WHICH SIDE IS THE CON ON?
Robert R. Raymond
July 1, 2005
So began the soon-to-be-famous script of the closing argument of Attorney
Jeffrey Alan Dickstein of the Bernhoft Law Firm, on behalf of the "most
public and known member of the illegal tax protest movement," according to
the IRS -- one whistleblower named Joseph Banister. Bookmarking his closing
argument with the petition of Sir Benjamin Franklin of Philadelphia to King
George of England and signed by a few other "notorious tax protestors," and
closing with the poem of the German priest who noted there were none left to
defend him when he had failed to defend his fellow citizens from the Nazi
regime, Dickstein threaded his closing with one resounding theme -- which
side is the con on?
With a pen and paper and a few words, Banister's attorney surmised the case:
conspiracy to defraud was the allegation, for which the first three letters
of the first word controlled the outcome: con. As Mr. Dickstein repeatedly
asked the jury, who was conning whom?
The former IRS agent who simply asked some questions and cracked the tax
code? Or the Government that "pink-slipped" him when he did? Which side is
the con on?
The Catholic school boy -- his friends call him the last Boy Scout -- whose
widowed mother sat behind him day after day in court? Or the government
lawyers who said no American citizen had a right to protest the IRS with a
direct petition, instead claiming only pamphleteering outside buildings was
legal? Which side is the con on?
The young man sitting before ordinary seamstresses openly sharing his story
on videotape, warning them of the dangers of learning who the tax law
applied to, but declaring he could not leave a morally corrupted world to
his children and live with himself in good conscience? Or the politicians
who blame the taxpayers for the problems they, and their hand-picked minions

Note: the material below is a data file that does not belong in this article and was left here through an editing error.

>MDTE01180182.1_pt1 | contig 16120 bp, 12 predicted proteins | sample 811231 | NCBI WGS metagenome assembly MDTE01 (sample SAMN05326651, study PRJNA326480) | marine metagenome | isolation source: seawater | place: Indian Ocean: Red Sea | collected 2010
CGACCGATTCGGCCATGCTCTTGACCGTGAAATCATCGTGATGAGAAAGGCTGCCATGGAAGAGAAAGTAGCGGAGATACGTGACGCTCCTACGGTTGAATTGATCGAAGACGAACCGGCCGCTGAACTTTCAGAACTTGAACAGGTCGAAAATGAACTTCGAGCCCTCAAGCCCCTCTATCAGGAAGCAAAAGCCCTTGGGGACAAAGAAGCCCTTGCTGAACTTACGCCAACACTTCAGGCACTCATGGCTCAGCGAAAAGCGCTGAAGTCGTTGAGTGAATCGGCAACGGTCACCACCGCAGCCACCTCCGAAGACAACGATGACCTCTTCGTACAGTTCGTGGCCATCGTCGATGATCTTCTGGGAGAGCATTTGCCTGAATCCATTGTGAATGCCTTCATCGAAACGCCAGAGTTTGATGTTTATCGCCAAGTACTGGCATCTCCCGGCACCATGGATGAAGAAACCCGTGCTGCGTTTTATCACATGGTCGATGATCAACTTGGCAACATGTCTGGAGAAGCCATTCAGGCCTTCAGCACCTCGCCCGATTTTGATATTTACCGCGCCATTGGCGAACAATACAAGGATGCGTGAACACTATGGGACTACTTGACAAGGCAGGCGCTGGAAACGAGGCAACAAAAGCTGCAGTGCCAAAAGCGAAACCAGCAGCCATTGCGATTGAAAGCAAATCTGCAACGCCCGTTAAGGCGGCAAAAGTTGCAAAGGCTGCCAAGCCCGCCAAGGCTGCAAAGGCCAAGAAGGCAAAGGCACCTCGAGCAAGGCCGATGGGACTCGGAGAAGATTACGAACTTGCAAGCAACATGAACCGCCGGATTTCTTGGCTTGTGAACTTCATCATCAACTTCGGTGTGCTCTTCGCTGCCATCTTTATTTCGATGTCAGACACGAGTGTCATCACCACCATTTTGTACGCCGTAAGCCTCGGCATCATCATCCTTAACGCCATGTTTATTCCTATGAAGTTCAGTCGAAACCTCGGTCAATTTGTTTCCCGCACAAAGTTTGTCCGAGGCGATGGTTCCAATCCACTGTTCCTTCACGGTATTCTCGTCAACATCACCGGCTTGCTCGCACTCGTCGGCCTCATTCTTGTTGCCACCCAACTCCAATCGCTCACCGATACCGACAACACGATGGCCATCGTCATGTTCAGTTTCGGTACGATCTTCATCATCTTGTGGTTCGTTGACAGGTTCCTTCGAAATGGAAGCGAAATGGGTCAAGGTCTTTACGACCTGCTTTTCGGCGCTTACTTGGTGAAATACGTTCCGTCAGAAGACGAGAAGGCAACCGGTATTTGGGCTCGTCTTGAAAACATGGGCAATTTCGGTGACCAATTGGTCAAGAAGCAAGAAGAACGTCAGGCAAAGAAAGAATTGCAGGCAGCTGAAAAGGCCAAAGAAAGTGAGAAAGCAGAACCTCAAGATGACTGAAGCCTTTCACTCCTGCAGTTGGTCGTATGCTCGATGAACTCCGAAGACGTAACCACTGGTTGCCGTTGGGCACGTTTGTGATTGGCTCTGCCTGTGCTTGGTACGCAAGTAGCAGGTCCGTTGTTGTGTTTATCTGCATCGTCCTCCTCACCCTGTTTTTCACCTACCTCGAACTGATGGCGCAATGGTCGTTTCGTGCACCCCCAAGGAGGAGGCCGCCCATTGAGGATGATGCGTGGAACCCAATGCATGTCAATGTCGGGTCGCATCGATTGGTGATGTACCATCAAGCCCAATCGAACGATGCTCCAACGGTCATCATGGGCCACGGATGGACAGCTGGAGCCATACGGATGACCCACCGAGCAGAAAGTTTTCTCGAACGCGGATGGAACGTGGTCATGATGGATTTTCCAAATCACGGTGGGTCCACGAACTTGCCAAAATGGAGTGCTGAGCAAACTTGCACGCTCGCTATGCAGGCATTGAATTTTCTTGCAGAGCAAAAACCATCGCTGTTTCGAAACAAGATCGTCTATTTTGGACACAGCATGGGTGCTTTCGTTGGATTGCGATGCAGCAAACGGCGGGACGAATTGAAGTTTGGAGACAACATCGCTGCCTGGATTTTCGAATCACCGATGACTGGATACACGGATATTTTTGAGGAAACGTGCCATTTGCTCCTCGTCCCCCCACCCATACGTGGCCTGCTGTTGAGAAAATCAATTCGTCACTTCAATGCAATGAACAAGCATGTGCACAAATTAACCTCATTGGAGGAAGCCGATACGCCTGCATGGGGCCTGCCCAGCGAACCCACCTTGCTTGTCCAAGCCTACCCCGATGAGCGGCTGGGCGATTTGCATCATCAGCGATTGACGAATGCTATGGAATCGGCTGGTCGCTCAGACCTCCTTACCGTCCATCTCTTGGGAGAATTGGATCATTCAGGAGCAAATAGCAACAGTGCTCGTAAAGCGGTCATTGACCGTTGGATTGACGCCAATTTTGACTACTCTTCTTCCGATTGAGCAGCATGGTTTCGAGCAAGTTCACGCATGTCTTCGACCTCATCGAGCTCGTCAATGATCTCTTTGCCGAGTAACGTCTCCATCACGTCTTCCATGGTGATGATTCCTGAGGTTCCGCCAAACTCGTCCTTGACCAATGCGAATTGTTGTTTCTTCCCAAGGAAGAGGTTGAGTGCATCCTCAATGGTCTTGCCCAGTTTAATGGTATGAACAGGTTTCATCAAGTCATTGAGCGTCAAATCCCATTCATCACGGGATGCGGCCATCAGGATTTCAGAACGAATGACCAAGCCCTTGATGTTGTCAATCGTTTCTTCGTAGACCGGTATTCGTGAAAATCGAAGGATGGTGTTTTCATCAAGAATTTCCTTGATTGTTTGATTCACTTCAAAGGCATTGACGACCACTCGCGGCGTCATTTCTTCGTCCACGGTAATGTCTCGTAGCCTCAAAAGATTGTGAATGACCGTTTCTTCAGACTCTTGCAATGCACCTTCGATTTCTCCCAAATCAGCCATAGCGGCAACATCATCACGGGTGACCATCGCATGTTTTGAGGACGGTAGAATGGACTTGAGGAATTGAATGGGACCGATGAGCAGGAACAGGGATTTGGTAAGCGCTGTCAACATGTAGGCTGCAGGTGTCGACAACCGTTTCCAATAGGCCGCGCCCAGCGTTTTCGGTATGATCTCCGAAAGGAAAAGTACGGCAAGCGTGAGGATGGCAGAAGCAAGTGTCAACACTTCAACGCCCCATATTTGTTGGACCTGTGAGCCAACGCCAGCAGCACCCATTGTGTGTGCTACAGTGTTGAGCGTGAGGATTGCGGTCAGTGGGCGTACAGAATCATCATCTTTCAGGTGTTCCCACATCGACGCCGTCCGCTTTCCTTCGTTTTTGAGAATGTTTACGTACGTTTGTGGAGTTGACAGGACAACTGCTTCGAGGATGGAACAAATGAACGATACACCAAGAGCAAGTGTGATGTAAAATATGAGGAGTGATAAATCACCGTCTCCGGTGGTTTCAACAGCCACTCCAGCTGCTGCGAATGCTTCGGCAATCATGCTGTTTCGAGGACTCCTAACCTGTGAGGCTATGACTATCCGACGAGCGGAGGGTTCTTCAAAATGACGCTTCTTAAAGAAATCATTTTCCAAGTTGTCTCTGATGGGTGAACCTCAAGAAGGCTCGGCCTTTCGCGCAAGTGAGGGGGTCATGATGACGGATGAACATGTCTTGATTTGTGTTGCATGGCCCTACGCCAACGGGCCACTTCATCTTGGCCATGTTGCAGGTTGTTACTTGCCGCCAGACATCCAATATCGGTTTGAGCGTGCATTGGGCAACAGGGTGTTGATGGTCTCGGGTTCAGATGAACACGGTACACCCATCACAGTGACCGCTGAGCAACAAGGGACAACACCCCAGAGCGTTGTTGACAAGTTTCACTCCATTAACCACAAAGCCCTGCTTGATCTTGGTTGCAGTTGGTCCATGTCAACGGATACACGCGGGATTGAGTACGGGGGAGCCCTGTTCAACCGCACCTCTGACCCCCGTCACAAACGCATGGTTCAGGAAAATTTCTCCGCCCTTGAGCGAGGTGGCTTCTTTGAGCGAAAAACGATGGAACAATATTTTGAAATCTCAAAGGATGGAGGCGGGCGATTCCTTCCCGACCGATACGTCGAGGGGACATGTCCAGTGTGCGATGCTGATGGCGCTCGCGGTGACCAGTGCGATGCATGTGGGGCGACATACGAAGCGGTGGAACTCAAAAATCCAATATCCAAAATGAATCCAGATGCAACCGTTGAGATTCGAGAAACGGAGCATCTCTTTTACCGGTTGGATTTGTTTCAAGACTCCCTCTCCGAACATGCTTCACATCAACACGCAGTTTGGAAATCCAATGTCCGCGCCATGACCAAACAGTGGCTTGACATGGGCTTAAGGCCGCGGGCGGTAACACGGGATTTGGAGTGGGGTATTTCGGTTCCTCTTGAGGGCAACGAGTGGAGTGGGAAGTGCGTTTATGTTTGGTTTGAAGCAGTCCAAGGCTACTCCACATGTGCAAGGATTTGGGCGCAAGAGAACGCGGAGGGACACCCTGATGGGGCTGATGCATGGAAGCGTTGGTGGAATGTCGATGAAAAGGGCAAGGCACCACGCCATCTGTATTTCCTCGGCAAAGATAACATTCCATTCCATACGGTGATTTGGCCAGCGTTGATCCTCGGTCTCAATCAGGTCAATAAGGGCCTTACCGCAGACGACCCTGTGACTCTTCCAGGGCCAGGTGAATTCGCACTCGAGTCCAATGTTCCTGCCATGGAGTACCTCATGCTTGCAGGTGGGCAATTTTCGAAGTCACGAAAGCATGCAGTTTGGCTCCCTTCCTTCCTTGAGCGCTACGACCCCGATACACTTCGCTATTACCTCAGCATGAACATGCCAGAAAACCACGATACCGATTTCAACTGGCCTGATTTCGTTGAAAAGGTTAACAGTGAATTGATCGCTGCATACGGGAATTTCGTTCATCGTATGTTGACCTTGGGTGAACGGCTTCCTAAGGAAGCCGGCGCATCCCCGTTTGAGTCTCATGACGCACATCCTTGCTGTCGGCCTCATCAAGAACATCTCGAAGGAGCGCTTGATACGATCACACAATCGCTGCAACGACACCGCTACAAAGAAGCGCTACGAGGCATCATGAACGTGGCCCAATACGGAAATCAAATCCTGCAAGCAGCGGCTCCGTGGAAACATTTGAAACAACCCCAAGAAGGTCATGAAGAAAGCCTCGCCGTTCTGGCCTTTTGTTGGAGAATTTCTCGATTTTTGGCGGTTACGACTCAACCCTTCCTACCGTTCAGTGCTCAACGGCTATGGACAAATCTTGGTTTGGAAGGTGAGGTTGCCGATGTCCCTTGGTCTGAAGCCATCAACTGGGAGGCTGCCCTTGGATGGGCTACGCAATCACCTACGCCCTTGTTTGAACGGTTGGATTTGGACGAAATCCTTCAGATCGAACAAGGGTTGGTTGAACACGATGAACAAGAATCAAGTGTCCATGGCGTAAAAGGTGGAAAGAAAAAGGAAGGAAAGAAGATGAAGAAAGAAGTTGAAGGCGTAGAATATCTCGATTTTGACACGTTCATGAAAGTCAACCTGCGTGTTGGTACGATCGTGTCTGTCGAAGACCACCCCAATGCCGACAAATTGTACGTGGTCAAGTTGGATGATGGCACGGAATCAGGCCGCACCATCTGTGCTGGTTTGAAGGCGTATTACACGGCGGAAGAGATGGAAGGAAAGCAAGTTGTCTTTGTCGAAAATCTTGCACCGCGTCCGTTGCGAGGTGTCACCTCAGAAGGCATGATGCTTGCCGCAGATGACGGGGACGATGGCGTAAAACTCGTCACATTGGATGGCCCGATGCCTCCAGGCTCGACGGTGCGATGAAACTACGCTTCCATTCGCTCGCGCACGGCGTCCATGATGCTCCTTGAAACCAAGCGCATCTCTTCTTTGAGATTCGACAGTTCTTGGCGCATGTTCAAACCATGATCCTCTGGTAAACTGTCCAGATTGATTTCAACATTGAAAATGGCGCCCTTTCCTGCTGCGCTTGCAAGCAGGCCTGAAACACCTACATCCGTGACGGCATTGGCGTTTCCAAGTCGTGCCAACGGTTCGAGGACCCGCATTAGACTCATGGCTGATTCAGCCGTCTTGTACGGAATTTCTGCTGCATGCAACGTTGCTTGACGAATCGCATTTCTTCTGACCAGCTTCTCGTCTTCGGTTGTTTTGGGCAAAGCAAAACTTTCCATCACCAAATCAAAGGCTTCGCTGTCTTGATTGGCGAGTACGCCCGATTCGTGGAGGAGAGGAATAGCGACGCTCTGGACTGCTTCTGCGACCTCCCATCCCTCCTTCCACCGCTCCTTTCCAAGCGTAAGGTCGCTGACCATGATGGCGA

before the bench and behind it, created? Which side is the con on?
The stunningly honest citizen tax advocate who followed the very procedures
the IRS advised him to take to get answers to basic questions from the
government? Or the government that now says doing just that is a criminal
conspiracy, calling advocacy itself, a notorious crime? Which side is the
Who is really the "mark" of the con? The all-powerful, lawyer-filled
marbled halls of power in the D.C. beltway "tricked" by Joe Banister's
"false" statements? Or the tax collecting politicians disclaiming their own
written laws in the words they were written in, behind the lectern and
leathered pulpits of sophists masquerading as judges, and harlots parading
themselves as prosecutors? Which side is the con on?
As Attorney Robert Bernhoft noted, is the IRS/Government's way of answering
serious questions from citizens about serious issues a Federal Criminal
Indictment to shut those people up? If it is, and the Banister prosecution
proves it is, then that's about as un-American as you can get.
Which side is the con on? The jury answered that question real clear:
Joseph Banister acquitted on all counts. So who does that leave guilty?
© 2005 Robert R. Raymond All Rights Reserved
Robert R. Raymond is the past Independent candidate for the U.S House of
Representatives for Wisconsin's 4th District in the 2004 elections. A
political activist for the past ten years he represents the Coalition of
Independent Americans. He can be reached on his web site
http://www.rraymond.org/ or by e-mail at email@example.com.
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